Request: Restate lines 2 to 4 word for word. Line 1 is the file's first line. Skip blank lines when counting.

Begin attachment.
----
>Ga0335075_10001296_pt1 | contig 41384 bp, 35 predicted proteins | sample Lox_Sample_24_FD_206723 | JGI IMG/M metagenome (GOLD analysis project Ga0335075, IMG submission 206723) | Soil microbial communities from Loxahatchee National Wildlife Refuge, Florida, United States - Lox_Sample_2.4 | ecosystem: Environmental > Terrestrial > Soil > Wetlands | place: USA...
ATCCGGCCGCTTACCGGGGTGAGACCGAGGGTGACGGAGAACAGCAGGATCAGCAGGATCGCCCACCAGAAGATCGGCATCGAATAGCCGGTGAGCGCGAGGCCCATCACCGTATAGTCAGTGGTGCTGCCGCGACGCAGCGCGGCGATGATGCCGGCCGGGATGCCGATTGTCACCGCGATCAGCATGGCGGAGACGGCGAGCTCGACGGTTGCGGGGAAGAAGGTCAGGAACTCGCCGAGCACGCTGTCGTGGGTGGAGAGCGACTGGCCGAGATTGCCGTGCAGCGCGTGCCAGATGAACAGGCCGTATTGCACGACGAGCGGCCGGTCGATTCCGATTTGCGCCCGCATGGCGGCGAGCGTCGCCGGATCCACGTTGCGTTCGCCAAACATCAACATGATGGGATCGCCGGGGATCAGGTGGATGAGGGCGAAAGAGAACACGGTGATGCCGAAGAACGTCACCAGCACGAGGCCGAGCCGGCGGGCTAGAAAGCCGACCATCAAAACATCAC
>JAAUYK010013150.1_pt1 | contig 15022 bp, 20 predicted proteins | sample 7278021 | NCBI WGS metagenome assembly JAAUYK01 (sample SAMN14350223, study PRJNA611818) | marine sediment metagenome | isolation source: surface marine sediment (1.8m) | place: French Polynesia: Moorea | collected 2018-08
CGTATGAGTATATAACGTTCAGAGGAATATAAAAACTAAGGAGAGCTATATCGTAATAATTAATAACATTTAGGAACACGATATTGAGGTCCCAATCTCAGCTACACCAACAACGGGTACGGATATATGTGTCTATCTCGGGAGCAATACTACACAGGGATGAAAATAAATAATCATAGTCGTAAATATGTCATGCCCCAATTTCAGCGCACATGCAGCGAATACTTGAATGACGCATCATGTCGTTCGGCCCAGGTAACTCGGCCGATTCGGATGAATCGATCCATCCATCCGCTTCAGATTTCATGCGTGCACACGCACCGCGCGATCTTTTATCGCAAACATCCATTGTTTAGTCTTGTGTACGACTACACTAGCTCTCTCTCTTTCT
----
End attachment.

ATCCGGCCGCTTACCGGGGTGAGACCGAGGGTGACGGAGAACAGCAGGATCAGCAGGATCGCCCACCAGAAGATCGGCATCGAATAGCCGGTGAGCGCGAGGCCCATCACCGTATAGTCAGTGGTGCTGCCGCGACGCAGCGCGGCGATGATGCCGGCCGGGATGCCGATTGTCACCGCGATCAGCATGGCGGAGACGGCGAGCTCGACGGTTGCGGGGAAGAAGGTCAGGAACTCGCCGAGCACGCTGTCGTGGGTGGAGAGCGACTGGCCGAGATTGCCGTGCAGCGCGTGCCAGATGAACAGGCCGTATTGCACGACGAGCGGCCGGTCGATTCCGATTTGCGCCCGCATGGCGGCGAGCGTCGCCGGATCCACGTTGCGTTCGCCAAACATCAACATGATGGGATCGCCGGGGATCAGGTGGATGAGGGCGAAAGAGAACACGGTGATGCCGAAGAACGTCACCAGCACGAGGCCGAGCCGGCGGGCTAGAAAGCCGACCATCAAAACATCAC
>JAAUYK010013150.1_pt1 | contig 15022 bp, 20 predicted proteins | sample 7278021 | NCBI WGS metagenome assembly JAAUYK01 (sample SAMN14350223, study PRJNA611818) | marine sediment metagenome | isolation source: surface marine sediment (1.8m) | place: French Polynesia: Moorea | collected 2018-08
CGTATGAGTATATAACGTTCAGAGGAATATAAAAACTAAGGAGAGCTATATCGTAATAATTAATAACATTTAGGAACACGATATTGAGGTCCCAATCTCAGCTACACCAACAACGGGTACGGATATATGTGTCTATCTCGGGAGCAATACTACACAGGGATGAAAATAAATAATCATAGTCGTAAATATGTCATGCCCCAATTTCAGCGCACATGCAGCGAATACTTGAATGACGCATCATGTCGTTCGGCCCAGGTAACTCGGCCGATTCGGATGAATCGATCCATCCATCCGCTTCAGATTTCATGCGTGCACACGCACCGCGCGATCTTTTATCGCAAACATCCATTGTTTAGTCTTGTGTACGACTACACTAGCTCTCTCTCTTTCT